— The Greek View of Life • Goldsworthy Lowes Dickinson

... so cantankerous they will heat themselves in argument as to which side might be right or wrong in a war, or if wars should be in ...
— New Irish Comedies • Lady Augusta Gregory

... into the details of M. Reichard's reasoning in support of this hypothesis, which is often somewhat hazardous and uncertain, it may be sufficient for the present purpose to observe, that his principal argument is founded on a consideration of the peculiar character belonging to the tract of country situated between the two rivers, which consists of a vast tract of low, level land, projecting considerably into the sea, and intersected by an infinity of small branches from the principal rivers. In ...
— The Journal Of A Mission To The Interior Of Africa, In The Year 1805 • Mungo Park

... vacation took a personally conducted turn. She had planned to get away at noon, as most office heads did on Saturday, during the warm weather. When her 'phone rang at eleven she answered it mechanically as does one whose telephone calls mean a row with a tardy manufacturer, an argument with a merchandise man, or a catalogue query from ...
— Fanny Herself • Edna Ferber

... against Yorktown,[91] the siege of that place had employed so much less time than the admiral had consented to appropriate to it, that the general resumed his plan of southern operations. In a letter addressed to De Grasse, he used every argument which might operate on his love of fame, or his desire to promote the interests of the allies, to prevail on him to co-operate in an expedition against Charleston. If this object should be unattainable, his attention was next turned to Wilmington, in North Carolina, ...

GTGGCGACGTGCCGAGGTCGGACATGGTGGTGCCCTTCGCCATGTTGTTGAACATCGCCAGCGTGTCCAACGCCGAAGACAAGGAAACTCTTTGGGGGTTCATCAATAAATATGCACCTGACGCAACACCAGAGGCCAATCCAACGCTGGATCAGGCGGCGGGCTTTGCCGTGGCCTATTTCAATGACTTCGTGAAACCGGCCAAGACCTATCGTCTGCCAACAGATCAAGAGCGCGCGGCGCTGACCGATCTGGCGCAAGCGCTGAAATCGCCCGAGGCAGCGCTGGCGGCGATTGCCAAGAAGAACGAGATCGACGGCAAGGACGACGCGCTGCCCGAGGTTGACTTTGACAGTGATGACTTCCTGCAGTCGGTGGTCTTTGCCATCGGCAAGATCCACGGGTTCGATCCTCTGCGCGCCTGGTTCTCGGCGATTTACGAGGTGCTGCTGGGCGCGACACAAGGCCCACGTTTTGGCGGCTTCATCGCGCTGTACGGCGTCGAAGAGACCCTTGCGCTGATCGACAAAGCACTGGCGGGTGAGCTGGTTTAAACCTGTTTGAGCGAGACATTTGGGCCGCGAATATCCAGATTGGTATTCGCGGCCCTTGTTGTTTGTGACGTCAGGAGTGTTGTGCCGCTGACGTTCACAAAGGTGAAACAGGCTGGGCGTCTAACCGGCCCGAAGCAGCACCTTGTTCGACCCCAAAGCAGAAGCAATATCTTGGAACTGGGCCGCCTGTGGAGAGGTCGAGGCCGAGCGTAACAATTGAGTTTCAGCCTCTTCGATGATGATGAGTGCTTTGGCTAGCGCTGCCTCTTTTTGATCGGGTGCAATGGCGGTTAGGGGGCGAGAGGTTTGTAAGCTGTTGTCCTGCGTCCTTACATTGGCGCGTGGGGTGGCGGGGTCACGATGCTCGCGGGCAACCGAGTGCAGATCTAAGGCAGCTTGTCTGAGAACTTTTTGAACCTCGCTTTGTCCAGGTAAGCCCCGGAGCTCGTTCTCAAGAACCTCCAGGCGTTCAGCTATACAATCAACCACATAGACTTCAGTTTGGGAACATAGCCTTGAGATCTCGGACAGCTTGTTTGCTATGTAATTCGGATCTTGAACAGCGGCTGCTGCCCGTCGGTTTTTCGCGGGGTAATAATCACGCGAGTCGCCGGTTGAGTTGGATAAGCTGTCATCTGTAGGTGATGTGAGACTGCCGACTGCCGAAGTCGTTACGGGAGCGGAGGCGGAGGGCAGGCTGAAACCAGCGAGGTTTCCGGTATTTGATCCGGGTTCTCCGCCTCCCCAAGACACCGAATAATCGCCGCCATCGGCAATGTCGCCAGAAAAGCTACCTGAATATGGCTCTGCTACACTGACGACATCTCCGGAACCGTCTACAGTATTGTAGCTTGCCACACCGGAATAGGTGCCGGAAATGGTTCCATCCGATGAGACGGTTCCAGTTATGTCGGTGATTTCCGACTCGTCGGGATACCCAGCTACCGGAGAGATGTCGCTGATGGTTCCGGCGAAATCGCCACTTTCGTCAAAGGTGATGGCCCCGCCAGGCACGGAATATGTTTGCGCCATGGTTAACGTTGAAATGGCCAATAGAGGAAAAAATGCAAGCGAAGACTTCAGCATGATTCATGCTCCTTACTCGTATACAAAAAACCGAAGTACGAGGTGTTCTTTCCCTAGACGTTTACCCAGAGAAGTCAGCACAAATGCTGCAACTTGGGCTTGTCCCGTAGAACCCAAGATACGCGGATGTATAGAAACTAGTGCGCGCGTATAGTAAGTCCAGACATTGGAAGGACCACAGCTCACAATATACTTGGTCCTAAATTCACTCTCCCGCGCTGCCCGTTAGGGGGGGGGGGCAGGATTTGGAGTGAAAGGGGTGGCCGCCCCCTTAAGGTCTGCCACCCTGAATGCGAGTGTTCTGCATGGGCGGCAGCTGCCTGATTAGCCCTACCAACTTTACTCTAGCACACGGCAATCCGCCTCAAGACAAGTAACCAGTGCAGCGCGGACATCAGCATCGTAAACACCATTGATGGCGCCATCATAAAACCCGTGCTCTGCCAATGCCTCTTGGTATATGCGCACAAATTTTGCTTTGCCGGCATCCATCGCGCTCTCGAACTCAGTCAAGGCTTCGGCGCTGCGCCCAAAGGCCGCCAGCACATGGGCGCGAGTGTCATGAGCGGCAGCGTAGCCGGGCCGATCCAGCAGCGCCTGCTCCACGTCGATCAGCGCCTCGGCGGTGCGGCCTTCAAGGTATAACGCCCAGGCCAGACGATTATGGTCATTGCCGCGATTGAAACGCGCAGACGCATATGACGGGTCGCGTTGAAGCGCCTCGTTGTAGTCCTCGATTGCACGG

— The Life of George Washington, Vol. 3 (of 5) • John Marshall

... the Bolsheviki were [*Part of the famous "Sisson Documents"] released from prison without trial, on nominal or no bail-until only six remained. The impotence and indecision of the ever-changing Provisional Government was an argument nobody could refute. The Bolsheviki raised again the slogan so dear to the masses, "All Power to the Soviets!"-and they were not merely self-seeking, for at that time the majority of the Soviets was "moderate" ...
— Ten Days That Shook the World • John Reed

... but they do not hesitate now to convert conjecture into certainty, and specify in detail the particular crimes which he must have committed. He ought to have committed them, and so he had; the old argument then as now.—"Is not thy wickedness great?" says Eliphaz. "Thou hast taken a pledge from thy brother for nought, and stripped the naked of their clothing; thou hast not given water to the weary, and thou hast withholden bread from the hungry;" and so on through a series of ...
— Froude's Essays in Literature and History - With Introduction by Hilaire Belloc • James Froude

... "your argument is clever, but it is only incidentally true. You draw life, society and men no more correctly than the author of 'A Sweet Apocalypse' would draw you. The social law you sketch when reduced to its bare elements, is remorseless. It does not provide for repentance, for restitution, for ...
— The Judgment House • Gilbert Parker